Sunday, July 31, 2016

The Tour in retro

Mont St-Michel: some stadium to start a sports event from
All year round, the headline above says "..,and the Tour de France in July." But it's the last day of July and so far zip nada on that.

Combination of circumstances: our cable package is so trimmed of sports channels that I no longer get the one that delivers the Tour.  And we were travelling and offnet much of July.  And my longtime Tour protagonist Ryder Hesjedal was not competing this year and may be winding up his Grand Tour career.

Still, I followed the standings on and the daily video highlights on  And it looked like a workmanlike, serviceable tour.  If you have follow enough to be able to follow the basics -- no, those four guys fifteen minutes ahead of the pack are not going to win today's stage, yes the guy in the yellow jersey is sitting back in the pack and yet he's winning, etc -- then any brief viewing brings back the glories of the Tour:

  • the extraordinary playing field.  Let any moment of langour intrude and the heli-cams become "France from the air" for a few minutes, whether in salt marshes, rugged national parks, the grounds of stately chateaux and ruined fastnesses, or (as this year) landmarks such as the Normandy landing beaches.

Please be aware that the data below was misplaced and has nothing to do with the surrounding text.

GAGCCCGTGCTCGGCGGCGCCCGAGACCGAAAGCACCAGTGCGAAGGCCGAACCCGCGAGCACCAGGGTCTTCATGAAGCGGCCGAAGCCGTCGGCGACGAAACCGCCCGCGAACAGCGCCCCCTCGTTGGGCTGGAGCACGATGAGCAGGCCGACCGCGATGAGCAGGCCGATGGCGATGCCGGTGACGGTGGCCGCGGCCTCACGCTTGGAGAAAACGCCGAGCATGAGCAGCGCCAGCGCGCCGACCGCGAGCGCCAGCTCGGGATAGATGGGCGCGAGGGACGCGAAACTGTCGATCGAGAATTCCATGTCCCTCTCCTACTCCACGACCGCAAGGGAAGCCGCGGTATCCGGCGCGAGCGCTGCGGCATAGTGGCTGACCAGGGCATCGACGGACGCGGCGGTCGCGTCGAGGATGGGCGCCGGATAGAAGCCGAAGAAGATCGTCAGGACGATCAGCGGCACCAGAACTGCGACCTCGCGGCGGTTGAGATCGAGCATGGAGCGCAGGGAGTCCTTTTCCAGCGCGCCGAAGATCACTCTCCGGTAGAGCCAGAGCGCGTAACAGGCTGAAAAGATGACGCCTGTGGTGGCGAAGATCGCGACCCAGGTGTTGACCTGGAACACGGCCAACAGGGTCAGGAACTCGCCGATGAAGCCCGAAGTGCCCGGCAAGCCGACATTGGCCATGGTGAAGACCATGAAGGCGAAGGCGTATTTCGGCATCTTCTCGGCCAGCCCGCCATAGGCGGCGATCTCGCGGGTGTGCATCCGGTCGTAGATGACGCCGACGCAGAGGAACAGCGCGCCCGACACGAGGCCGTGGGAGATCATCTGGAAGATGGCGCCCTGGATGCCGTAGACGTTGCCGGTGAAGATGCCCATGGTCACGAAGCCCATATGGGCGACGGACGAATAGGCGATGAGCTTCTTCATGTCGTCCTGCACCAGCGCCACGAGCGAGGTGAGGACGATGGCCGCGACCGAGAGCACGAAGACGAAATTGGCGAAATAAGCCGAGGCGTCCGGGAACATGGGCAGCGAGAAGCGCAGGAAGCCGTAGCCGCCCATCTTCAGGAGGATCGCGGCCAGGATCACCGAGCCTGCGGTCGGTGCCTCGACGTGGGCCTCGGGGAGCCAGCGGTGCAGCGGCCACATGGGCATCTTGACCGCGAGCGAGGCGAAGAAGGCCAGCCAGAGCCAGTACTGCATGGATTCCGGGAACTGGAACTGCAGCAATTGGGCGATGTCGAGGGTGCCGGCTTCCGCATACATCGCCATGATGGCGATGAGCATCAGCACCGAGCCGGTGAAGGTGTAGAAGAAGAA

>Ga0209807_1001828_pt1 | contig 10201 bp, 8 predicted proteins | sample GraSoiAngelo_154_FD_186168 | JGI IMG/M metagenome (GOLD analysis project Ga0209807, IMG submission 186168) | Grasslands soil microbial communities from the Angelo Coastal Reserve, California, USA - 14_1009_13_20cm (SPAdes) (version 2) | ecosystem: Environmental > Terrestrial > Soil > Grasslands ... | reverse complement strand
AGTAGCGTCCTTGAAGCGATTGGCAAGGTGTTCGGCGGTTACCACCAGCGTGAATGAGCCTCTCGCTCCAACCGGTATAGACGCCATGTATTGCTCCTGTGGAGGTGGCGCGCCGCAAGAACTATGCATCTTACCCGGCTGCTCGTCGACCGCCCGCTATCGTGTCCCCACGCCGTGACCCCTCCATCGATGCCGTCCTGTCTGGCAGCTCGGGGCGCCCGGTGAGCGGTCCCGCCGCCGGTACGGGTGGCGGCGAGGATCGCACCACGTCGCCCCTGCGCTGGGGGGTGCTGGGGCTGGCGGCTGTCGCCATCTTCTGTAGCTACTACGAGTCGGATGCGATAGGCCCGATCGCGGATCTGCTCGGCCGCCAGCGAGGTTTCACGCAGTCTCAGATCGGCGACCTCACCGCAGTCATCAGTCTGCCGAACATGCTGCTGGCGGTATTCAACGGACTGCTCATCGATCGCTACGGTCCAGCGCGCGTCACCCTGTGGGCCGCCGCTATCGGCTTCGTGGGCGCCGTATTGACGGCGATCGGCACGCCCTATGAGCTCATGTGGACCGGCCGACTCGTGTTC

• the amazing physics of the peleton. How do 150 guys on high performance bikes power along at 40kph, a few centimetres apart, and operating collectively like a school of fish?
  • the endless complications of the race: overall strategy, individual triumphs, personal disasters, funny and asinine moments.
This year's winner was last year's, Chris Froome. He still seems a bit too robotic to be a fan favorite, and still carries suspicions of operating on a sophisticated and covert drug regime (With bike racing, who knows, still?  And Science of Sport has not yet said much about the Tour 2016). His Sky team is equally machine-like in its organization and operation.  But this year Froome faced a string of obstacles and challenges in the race, and each time stepped up and dominated like a maillot jaune is supposed to do.

What else?  Mark Cavendish, looking washed up as the god of sprints, came back and won a slew of them. Nairo Quintana, supposed to make Colombia and its high mountain bikers the new dominant nations, was top-ten but once more never quite dominant enough on the big hill stages. Several other potential contenders  -- Ritchie Porte, Bauke Mollema, TJ van Garderen come to mind -- were okay rather than spectacular. Froome was good, but not really up against a new or returning champion.

First time Canadian contender André Duchesne, working hard for his Direct Energie team and not supposed to be a contender, completed the Tour, and ranked 107th overall. A new star for me in coming years? I wish.
Pretty good Tour? Well, I wish I'd watched more. Maybe next year I'll stay home more in July.  And -- grrr -- up my cable package.

Update, August 2:  And indeed Ryder announced his retirement.

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